St. Charles Seminary facts for kids
Quick facts for kids
St. Charles Seminary and Chapel
The former Seminary in 2010
|Nearest city||Carthagena, Ohio|
|Area||150 acres (61 ha)|
|Architectural style||Gothic, Romanesque|
|MPS||Cross-Tipped Churches of Ohio TR|
|NRHP reference No.||79002840|
|Added to NRHP||July 26, 1979|
St. Charles Seminary is a former American Catholic seminary, founded by the Missionaries of the Precious Blood in 1861 in Carthagena, Ohio. The seminary closed in 1969 and is now a retirement center for clergy and lay people. The seminary, chapel, and five other buildings were added to the National Register of Historic Places in 1979.
The first buildings on the site of Saint Charles Seminary were the former buildings of the Emlen Institute. The institute was a boarding school for African-American youth, begun with a bequest from Samuel Emline, Jr., a Quaker. The institute sold its Ohio property and moved to Pennsylvania in 1857.
The Missionaries of the Precious Blood had arrived in Ohio in 1844 to begin serving German-speaking settlers living there. In 1861 they purchased 200 acres of land and the former Emlen Institute to serve as a seminary for the candidates to their religious congregation, which they then placed under the patronage of St. Charles Borromeo.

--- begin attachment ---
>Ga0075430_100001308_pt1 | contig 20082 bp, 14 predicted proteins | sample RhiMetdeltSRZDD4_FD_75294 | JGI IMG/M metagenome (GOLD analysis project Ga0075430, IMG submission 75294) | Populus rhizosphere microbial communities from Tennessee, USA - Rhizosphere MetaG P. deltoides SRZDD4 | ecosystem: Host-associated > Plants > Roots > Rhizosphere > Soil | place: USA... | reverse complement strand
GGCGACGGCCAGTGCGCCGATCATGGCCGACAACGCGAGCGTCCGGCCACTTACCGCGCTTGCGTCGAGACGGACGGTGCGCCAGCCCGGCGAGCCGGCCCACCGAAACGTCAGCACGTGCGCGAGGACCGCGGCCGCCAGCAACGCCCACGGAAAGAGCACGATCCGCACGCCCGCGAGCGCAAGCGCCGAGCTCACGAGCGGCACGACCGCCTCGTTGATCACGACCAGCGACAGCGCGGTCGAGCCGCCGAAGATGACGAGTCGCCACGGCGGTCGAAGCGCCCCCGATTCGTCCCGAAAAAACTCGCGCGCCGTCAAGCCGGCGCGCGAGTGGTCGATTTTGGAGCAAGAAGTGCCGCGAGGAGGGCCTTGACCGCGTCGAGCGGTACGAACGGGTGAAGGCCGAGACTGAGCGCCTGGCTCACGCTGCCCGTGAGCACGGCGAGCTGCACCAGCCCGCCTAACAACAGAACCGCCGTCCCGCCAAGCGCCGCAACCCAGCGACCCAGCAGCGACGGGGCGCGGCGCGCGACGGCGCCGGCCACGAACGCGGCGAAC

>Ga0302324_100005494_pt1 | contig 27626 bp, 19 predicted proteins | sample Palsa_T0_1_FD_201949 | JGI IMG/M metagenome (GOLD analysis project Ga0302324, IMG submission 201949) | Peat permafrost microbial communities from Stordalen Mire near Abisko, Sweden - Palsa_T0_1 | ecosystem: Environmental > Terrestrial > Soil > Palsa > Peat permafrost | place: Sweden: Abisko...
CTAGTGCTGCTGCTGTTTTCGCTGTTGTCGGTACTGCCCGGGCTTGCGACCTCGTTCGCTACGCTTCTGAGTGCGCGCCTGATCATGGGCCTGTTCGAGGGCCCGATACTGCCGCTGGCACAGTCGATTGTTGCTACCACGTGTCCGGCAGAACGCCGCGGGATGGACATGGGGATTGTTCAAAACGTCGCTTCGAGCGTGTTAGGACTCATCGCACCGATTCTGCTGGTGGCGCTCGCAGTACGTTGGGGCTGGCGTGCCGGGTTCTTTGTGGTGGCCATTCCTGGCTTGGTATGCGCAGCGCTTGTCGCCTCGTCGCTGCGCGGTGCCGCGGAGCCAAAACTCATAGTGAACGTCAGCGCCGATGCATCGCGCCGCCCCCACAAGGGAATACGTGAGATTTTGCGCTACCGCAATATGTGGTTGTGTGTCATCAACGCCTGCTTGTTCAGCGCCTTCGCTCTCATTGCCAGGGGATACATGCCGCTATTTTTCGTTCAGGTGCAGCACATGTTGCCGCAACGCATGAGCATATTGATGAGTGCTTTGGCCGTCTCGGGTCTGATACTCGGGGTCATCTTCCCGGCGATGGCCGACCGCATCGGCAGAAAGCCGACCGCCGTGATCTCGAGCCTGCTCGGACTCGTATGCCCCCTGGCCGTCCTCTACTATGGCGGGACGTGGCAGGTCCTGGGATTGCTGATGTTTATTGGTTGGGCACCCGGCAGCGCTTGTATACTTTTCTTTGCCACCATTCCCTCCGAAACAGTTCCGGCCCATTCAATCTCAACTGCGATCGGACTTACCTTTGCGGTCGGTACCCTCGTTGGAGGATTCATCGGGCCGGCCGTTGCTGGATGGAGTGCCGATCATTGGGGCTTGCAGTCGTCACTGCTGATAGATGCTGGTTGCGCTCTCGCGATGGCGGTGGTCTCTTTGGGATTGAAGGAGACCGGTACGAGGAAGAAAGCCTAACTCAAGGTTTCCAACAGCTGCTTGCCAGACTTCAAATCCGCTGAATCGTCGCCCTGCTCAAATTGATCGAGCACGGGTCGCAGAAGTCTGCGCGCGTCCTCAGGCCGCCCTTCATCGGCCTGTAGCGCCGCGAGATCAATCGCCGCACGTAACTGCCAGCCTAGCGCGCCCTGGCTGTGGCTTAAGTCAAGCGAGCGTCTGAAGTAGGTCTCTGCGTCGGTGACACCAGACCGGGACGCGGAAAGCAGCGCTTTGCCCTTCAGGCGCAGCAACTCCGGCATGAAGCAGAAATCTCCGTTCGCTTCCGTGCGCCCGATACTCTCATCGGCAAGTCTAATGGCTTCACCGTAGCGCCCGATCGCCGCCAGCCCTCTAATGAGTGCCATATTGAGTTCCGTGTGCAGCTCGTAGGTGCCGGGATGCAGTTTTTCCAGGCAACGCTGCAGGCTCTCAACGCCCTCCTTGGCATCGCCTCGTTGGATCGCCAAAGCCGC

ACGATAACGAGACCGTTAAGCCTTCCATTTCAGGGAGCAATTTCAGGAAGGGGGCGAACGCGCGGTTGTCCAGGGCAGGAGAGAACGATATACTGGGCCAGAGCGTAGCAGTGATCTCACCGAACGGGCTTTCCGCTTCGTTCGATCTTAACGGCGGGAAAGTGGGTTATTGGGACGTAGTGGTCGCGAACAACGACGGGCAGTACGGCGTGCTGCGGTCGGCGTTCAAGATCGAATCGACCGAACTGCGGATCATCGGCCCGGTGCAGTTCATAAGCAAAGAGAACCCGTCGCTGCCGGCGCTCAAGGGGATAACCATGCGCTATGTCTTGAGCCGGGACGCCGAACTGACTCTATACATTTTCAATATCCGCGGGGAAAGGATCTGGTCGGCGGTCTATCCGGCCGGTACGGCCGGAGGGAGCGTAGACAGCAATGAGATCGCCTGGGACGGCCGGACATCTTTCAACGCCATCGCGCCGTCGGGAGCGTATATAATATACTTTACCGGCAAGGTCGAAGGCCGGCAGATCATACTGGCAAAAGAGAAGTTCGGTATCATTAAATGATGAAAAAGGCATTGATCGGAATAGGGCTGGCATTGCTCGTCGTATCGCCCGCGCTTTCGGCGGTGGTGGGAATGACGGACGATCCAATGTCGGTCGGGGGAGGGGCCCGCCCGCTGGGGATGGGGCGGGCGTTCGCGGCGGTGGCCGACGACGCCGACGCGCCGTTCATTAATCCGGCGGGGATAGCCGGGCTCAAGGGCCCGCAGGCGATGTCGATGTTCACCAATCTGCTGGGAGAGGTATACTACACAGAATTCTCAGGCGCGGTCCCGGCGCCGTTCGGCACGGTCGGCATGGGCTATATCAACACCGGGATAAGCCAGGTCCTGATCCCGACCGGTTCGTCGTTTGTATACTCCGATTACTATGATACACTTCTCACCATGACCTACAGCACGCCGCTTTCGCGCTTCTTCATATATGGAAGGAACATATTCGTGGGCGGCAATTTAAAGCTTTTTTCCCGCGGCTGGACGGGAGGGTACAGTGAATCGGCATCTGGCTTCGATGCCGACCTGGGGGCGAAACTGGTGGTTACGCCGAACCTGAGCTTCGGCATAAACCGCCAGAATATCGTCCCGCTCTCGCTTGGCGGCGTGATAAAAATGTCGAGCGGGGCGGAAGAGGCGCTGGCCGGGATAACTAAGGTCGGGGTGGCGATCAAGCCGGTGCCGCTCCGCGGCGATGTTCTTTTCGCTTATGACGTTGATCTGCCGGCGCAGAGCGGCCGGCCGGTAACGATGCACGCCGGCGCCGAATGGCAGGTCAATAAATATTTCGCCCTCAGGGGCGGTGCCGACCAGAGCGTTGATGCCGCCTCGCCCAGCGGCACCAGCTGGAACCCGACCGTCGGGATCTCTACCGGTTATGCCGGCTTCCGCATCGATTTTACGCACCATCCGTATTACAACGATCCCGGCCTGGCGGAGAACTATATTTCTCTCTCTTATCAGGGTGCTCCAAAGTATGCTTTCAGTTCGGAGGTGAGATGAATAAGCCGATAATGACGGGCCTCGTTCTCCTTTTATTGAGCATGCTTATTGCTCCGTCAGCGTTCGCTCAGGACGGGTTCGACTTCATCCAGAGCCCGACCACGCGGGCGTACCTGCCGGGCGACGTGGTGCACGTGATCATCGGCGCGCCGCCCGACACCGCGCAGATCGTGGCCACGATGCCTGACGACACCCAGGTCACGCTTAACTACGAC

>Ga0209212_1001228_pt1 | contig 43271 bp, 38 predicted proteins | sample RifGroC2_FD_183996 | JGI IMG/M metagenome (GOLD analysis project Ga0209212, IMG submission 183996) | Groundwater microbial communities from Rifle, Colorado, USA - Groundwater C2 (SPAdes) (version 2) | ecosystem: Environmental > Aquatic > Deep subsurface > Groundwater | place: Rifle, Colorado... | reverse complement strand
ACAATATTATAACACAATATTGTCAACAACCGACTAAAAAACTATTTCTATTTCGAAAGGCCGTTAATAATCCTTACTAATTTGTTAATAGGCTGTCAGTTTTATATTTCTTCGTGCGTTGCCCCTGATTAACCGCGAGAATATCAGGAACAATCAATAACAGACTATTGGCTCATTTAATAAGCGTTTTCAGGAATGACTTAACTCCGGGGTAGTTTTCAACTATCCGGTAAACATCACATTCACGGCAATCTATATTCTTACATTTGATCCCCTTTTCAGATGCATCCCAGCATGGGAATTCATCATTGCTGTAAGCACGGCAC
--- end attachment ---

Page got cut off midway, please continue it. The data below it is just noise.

The current seminary building was constructed over a six-year period in the 1920s. It is a three-story building with a 371-foot frontage, flanked by two 140-foot wings. The chapel was built by the sons of Ohio steepled-church designer Anton De Curtins.
The seminary closed in 1969 as a consequence of declining enrollment. Theology students for the congregation now study at Catholic Theological Union in Chicago.
In order to accommodate the retiring priests and Religious Brothers of the congregation, the former seminary was converted into the St. Charles Center, a retirement home for them. As this need peaked in 1980s and 1990s, the center became converted into a senior living center for lay people as well.
St. Charles Seminary Facts for Kids. Kiddle Encyclopedia.